Maxxis Assegai Tire Review
29×2.50WT 3C MAXX GRIP 3CG/TR/DD
Let’s get in to that alphabet soup, I bought a tire right?
You might notice when looking at Maxxis tires that there are several letter options for most tires. Spending a little time to understand these abbreviations can help you optimize a tire for your personal riding application. Today I am focusing on the Maxxis Assegai but most of these tread/sidewall options are the same for all Maxxis tires.
Different Types Of Maxxis Tires
WT – Wide Trail
That means the tire is optimal for a rim that has a 30-35mm ID (inside diameter). I have DT swiss rims with a 30mm ID.
TR – Tubeless Ready
TPI – threads per inch
Now we are getting into the good stuff. For Maxxis tires TPI ratings are the threads-per-inch of a single casing ply. The lower the TPI number the more resistant to puncture the tire will be. the Higher the TPI number the tire will conform to terrain better. Maxxis also says it will be a smoother ride but when I’m buying a tire my primary concerns are; not getting flats and grip!
For the Maxxis Assegai you have 2 TPI options 60 and 120. 3 separate puncture technology options and 2 tread compound options. I’ll address all these below.
Assegai Tire Weight
- 60TPI Maxxis Assegai 3c grip DH 1334g
- 120TPI Maxxis Assegai 3c grip DD 1305g
The 60TPI (DH) is a single layer, heavier and seemingly most puncture resistant tire. while the 120TPI (DD) is 2 120TPI layers, 30 grams less but technically not rated as durable. According to Maxxis the 120TPI should be more compliant to terrain tho. Both the 60 and 120TPI tires are listed as Downhill tires but they also list (DD 120TPI) tires as their enduro racing tires.
I have run both the 60 and 120TPI tires, in doing so I’ve destroyed 2 rims but never had a tire failure. I appreciate the 30 gram lighter 120TPI (DD) option and definitely feel it’s the right choice for enduro application.
Rob Wessels riding Maxxis Assegai Tires
Maxx Grip vs Terra – 3cG vs 3cT
- 3cMaxxGrip 3cG – triple compound max grip
- 3cMaxxTerra 3cT – triple compound max terra
Both MaxxGrip and MaxxTerra tires have a mix of 3 tire rubber compounds. Soft compound on the side knobs, medium down the center tread and a hard compound under everything. The MaxxGrip tire has more of the Soft and Medium than the hard compound Where as the MaxxTerra has more of the base layer hard compound. The MaxxTerra in theory should last longer but will have a stiffer feel than the MaxxGrip tire. The MaxxGrip has not been the longest lasting tire I’ve ever put on my bike but again I’m not looking for longevity; just Grip and to not get flats!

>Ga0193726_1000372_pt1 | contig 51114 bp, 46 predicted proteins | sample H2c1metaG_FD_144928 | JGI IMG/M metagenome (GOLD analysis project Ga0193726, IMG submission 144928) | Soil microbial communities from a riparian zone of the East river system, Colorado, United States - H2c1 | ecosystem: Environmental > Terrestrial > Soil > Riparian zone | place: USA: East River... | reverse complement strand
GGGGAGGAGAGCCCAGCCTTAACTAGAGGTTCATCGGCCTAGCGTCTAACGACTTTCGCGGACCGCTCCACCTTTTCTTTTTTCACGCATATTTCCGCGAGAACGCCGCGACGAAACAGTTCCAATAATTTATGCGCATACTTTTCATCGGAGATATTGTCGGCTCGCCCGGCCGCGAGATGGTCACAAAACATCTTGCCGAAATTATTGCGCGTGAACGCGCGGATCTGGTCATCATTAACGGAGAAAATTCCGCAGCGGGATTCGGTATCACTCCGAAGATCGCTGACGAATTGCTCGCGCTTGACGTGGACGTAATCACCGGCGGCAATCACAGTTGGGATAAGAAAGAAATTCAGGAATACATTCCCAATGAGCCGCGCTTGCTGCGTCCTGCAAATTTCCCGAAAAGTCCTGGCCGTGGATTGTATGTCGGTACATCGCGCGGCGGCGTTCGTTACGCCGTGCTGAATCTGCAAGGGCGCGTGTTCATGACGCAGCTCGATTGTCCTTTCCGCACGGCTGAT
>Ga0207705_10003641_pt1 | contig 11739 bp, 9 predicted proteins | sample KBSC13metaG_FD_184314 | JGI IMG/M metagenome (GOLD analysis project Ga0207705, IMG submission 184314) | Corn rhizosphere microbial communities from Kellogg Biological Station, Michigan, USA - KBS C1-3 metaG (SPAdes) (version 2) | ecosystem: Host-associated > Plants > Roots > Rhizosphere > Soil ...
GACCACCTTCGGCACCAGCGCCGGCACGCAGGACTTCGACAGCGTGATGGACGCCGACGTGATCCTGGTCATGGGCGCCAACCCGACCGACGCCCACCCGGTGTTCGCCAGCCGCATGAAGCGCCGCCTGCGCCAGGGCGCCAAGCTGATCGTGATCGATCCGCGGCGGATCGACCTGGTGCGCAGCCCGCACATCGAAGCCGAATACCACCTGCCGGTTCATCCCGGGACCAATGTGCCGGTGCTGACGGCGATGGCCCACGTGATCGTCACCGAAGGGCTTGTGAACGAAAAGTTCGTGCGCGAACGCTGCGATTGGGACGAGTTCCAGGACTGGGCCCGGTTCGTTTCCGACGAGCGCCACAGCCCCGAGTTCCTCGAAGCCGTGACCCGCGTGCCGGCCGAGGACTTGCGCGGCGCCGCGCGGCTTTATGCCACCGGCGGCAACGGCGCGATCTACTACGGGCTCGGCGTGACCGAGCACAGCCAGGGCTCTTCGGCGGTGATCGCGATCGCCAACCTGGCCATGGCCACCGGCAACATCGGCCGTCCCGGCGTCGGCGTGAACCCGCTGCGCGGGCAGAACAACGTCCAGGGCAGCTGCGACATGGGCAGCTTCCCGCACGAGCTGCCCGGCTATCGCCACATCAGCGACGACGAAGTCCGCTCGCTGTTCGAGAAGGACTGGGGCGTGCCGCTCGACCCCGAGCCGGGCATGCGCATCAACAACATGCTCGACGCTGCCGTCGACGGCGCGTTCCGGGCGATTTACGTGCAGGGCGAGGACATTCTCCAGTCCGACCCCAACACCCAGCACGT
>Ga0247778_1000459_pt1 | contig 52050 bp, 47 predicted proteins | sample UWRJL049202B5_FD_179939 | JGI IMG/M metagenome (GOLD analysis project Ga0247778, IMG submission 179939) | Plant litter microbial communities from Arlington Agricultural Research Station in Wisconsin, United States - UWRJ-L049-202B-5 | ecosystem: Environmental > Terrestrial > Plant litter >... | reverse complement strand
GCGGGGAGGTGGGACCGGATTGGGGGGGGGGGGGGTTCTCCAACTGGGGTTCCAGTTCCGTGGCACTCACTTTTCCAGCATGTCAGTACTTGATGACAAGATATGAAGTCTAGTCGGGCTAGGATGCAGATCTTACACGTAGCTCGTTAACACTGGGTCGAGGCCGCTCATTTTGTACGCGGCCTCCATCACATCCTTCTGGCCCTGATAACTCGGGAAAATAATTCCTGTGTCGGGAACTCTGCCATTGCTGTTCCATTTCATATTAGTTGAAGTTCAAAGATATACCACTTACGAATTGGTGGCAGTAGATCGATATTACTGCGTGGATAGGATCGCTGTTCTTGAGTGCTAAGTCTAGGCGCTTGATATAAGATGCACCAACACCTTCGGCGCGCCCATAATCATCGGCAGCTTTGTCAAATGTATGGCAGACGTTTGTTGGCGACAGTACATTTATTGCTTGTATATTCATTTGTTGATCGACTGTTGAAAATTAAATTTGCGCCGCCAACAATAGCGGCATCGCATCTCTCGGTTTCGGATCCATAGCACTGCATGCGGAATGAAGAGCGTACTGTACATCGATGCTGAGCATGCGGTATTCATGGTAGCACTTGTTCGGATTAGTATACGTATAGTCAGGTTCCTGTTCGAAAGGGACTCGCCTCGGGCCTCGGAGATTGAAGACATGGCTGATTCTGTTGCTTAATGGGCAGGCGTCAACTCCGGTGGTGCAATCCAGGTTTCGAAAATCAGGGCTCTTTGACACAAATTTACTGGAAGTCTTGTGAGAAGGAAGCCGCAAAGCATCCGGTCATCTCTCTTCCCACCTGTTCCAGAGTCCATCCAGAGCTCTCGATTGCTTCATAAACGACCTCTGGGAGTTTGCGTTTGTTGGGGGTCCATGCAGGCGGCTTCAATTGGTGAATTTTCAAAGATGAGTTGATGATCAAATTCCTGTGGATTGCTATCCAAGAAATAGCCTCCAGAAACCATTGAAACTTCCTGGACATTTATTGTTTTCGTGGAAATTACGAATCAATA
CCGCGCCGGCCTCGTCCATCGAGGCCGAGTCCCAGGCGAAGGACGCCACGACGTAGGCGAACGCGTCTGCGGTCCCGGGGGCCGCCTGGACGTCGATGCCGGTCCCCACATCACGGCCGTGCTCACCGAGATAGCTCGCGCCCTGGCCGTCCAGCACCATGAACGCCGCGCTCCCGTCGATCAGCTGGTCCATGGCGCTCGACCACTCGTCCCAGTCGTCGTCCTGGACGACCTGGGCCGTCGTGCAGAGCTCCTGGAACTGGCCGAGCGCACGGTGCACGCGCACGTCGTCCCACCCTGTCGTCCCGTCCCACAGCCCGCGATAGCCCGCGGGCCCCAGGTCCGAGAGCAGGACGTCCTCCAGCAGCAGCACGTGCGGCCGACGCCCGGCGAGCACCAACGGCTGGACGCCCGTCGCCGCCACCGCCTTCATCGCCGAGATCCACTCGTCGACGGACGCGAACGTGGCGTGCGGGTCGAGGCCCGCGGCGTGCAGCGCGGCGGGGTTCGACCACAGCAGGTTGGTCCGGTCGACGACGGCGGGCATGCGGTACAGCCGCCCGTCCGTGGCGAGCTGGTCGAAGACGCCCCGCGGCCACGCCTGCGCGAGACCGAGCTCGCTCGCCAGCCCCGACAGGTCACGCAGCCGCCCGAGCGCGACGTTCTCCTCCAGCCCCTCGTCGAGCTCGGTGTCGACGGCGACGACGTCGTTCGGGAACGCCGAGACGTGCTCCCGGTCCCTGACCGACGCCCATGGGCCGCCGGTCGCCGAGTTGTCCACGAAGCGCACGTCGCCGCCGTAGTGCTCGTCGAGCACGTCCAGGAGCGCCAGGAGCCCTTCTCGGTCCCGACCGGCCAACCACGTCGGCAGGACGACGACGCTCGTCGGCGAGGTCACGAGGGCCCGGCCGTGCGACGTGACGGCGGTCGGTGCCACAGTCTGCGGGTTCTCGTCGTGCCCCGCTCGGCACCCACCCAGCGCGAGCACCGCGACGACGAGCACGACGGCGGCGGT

- 60TPI DH Casing – heaviest, most puncture resistant, stiff
- 120TPI DD (double down) Casing – lighter than the DH, maybe less puncture resistant than the DH, more compliant to terrain.
- EXO – ??? very light.. and..
EXO casing is definitely your lightest option but I think you’re defeating the purpose of this tire (It’s like the Michelob Ultra of tires). I’ve never run it, but I have run EXO casing tires on my XC bike and I feel that’s a better application. If I am that concerned with weight I would be running a tire that is designed to roll better; something like the Maxxis IKON.
Maxxis Assegai Tire pressure
In the front tire am running 25-28 psi.
In the rear tire 27-30 psi for most riding.
I find myself running more tire pressure in the Assegai than I have with other tires. I think this is due to the soft rubber compounds on the Assegai. Running more tire pressure, the tire will flex less in the corners and allows the soft outer knobs to get a good bite of the ground. The Assegai is a slow roller. A little more psi will help a little with that as well.
I personally don’t run tire inserts. for me I have never had an issues with dents in my rims from rocks. I also don’t like the feel of a tire with such low tire pressures. For me those tire pressures have worked well.
Handling and final (deep) thoughts
The majority of my riding is done on more loose over hard rocky terrain and the Maxxis Assegai performs well. Where I really notice this tire kicking ass is in terrain like the Telluride BME (Big Mountain Enduro). Last year it rained every night, there were wet rocks and roots as well as in sandy conditions like 10 ply in at Snow Summit.
If you’re not used to a heavy tire be ready for a learning curve. It will slow down handling and change the feel of your bike. All worth the traction and durability in my opinion.
Now for the deep shit.. What if we realized just for a second that we are all energy, one conciseness…. eh I’ll save that for another day. Go ride your bike..